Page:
I’ve also got to start refreshing my presentation from a couple weeks ago for a new audience, this one more receptive to web 2.0 and online stuff in general. Also it needs a piece that talks about how easy (and the potential drawbacks of integrating it into a LMS) it is to put into D2L.

I’m also doing my normal work routine stuff, helping train some faculty, creating media, working with video and text. By 9:30 this morning I hit most of my targets and was already drowning again in more work. Semester start-up indeed.

Usability in LMS Pages

Inspired by this post from the UT Web Developers outlining a usability checklist developed by Abhilash Thekkel, I thought that there should be a similar thing for LMS pages as well. Of course, some of the usability issues you need to do for a webpage aren’t necessary for a page managed in an LMS.  For instance, #28 Did you include a link to all your main pages on your homepage? doesn’t require any checking because navigation in the LMS is limited and usually controlled by the system and a link to the course home page is usually included. So here’s a list of items to look for when developing a usable course in an LMS.


  1. Did you validate your (X)HTML using W3C Markup Validation Service?
  2. Did you validate your CSS using W3C CSS Validation Service?
  3. Did you check your website in at least IE, FF, Opera and Safari?


  1. Did you add the ALT attributes to all your images that are non-decorative?
  2. Did you make the size of your pages less then 50KB?
  3. Did you choose the appropriate filetype for your images?
  4. Did you add a description to images that support your content?
  5. Did you use plain text instead of images for important content?


  1. Did you use a sans-serif typeface with at least a 10 point font size for your body text?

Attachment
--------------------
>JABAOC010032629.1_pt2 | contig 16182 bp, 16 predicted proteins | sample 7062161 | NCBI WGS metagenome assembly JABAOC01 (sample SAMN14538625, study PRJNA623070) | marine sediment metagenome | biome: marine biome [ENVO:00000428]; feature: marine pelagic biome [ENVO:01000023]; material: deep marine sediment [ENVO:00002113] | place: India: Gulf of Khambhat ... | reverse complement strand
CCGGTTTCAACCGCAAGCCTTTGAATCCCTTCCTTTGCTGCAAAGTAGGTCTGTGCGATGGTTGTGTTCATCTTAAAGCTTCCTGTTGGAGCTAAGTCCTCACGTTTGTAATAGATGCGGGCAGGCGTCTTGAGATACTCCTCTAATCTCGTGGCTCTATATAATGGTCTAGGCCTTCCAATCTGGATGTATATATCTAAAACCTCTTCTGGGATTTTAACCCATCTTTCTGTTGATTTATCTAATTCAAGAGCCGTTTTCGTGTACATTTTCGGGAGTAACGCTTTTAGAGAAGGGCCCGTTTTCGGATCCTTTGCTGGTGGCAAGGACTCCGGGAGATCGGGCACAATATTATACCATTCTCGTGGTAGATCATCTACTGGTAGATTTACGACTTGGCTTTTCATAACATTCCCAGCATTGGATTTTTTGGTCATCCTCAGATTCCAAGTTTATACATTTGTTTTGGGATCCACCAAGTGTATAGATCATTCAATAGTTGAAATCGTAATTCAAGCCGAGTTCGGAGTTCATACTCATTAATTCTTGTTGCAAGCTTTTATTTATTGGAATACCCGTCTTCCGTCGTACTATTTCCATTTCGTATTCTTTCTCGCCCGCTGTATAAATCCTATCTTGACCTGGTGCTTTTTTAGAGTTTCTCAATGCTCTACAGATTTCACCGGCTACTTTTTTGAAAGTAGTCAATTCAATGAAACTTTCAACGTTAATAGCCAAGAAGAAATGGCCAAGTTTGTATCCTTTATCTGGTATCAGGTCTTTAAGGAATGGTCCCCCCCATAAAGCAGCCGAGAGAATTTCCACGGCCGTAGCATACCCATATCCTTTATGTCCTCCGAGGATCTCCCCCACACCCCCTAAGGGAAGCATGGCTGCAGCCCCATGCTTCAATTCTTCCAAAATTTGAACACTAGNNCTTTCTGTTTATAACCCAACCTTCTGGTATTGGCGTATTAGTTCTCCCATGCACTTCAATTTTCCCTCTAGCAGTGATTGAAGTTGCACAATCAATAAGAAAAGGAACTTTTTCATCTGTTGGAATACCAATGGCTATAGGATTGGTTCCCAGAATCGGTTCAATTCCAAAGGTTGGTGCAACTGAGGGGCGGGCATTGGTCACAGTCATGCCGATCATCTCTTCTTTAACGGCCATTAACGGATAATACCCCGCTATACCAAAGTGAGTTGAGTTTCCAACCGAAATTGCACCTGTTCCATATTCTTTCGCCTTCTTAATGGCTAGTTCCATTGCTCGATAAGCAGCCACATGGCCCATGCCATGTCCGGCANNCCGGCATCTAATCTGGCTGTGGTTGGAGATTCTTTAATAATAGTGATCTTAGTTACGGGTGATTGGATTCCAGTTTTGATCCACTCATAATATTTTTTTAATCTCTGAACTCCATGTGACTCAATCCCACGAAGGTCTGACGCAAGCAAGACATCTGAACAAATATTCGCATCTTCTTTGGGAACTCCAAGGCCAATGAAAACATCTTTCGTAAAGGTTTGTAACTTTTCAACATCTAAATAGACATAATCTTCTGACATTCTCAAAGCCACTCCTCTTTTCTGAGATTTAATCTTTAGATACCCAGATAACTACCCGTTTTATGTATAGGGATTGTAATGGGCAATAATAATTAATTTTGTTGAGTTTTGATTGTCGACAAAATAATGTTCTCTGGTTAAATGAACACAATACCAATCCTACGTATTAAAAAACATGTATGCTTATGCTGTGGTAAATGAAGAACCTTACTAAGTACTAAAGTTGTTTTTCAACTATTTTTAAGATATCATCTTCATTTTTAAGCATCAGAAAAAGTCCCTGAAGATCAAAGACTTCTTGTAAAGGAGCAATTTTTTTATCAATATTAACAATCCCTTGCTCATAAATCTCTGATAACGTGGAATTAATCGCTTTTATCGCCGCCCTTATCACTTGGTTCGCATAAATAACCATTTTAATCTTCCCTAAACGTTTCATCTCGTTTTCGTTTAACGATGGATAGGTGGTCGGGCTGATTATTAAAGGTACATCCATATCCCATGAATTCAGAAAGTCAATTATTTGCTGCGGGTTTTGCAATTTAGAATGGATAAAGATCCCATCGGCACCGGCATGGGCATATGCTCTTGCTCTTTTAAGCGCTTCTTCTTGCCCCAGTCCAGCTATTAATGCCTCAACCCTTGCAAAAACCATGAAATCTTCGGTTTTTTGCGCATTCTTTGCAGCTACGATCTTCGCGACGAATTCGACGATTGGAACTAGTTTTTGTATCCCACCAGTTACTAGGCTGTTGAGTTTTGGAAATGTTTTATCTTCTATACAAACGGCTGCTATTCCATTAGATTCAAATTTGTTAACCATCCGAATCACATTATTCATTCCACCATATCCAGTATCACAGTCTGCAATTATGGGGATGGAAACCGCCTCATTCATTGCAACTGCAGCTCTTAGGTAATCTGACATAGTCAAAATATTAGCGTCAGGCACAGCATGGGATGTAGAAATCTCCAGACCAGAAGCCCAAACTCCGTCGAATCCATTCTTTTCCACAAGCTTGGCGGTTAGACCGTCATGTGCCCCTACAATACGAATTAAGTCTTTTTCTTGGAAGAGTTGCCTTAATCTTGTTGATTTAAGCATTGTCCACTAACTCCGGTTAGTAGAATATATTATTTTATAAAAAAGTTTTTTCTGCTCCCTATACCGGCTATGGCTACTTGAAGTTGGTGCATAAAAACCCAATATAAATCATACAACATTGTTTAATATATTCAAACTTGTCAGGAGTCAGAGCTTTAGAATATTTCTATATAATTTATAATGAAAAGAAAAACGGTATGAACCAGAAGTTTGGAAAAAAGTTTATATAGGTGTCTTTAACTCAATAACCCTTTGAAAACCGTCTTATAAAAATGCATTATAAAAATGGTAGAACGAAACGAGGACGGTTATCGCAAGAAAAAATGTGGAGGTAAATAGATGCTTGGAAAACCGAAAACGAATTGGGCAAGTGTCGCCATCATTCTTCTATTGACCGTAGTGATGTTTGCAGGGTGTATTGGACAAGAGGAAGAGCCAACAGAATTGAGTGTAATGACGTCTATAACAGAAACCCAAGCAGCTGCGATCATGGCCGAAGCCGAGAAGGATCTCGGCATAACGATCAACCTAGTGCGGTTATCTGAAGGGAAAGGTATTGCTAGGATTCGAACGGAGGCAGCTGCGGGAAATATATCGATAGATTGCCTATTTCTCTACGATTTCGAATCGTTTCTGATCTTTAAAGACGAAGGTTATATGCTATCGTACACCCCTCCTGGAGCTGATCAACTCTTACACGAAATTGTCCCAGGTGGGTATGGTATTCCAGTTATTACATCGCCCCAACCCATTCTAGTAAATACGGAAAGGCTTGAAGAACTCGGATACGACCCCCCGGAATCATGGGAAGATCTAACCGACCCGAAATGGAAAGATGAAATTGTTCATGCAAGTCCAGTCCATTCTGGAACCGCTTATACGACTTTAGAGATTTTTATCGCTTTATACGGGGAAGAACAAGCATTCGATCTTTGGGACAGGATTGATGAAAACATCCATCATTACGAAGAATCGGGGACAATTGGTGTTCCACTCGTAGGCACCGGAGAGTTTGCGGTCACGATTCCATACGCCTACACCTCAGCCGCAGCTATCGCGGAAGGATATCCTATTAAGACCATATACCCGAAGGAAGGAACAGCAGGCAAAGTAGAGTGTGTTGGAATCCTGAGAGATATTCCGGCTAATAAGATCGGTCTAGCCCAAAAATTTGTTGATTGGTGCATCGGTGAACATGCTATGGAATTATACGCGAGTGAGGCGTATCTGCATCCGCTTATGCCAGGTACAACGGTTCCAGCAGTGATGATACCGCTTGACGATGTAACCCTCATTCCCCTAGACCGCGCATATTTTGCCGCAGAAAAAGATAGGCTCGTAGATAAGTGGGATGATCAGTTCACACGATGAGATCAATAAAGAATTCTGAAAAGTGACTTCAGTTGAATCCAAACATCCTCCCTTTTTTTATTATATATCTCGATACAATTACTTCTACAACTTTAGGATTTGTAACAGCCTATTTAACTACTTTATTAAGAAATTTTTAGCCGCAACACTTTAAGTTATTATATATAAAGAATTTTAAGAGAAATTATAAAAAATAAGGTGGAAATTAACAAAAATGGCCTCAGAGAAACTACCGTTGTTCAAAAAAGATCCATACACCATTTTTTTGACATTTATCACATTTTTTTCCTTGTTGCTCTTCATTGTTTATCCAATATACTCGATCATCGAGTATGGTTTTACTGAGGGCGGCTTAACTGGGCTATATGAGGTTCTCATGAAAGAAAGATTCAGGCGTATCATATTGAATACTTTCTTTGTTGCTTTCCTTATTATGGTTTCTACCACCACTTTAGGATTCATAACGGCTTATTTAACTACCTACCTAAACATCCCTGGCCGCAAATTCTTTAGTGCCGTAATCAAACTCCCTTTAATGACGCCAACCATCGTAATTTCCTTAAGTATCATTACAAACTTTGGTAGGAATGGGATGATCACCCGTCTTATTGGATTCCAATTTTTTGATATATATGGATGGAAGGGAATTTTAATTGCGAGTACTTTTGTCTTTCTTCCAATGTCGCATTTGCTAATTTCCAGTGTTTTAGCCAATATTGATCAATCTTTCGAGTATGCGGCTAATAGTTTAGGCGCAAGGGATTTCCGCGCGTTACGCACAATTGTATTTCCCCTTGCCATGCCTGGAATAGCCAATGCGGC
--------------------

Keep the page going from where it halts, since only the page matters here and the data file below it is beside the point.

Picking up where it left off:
2. Did you adjusted the leading and tracking, if necessary, to increase readability?
  3. Did you align your body text to the left? (depends on language)
  4. Did you make sure that whole sentences  are not entirely in uppercase?
  5. Did you use less then 78 characters, including spaces, per line?
  6. Did you make brief and precise paragraphs with explanatory titles?
  7. Did you use lists to sum things up?
  8. Did you create enough contrast between the text and the background?
  9. Did you make your website also accessible for text-only browsers?
  10. Did you make sure that there are no ‘under construction’ pages, or links to content that do not work?
  11. Did you replace all special characters with the ISO Latin-1 codes?
  12. Did you spell check your content and did you proofread for grammar errors?
  13. Did you make a high contrast version of crucial information?


  1. Did you use no more then 8 items in your main navigation?
  2. Did you use describe the  link text instead of ‘click here’?
  3. Did you use self explanatory link text instead of business or jargon terms?
  4. Did you make a distinction between links and plain text?
  5. Did you make it possible to browse your website using SHIFT-TAB and RETURN?
  6. Did you make sure you didn’t use any javascript links?


  1. Did you make a consistent page structure from page to page and tool to tool?
  2. Did you place important content above the fold/scroll?
  3. Did you make your page design on a grid system?
  4. Did you make your website also viewable on low resolutions?


  1. Did you make sure that music and videoclips don’t start playing automatically?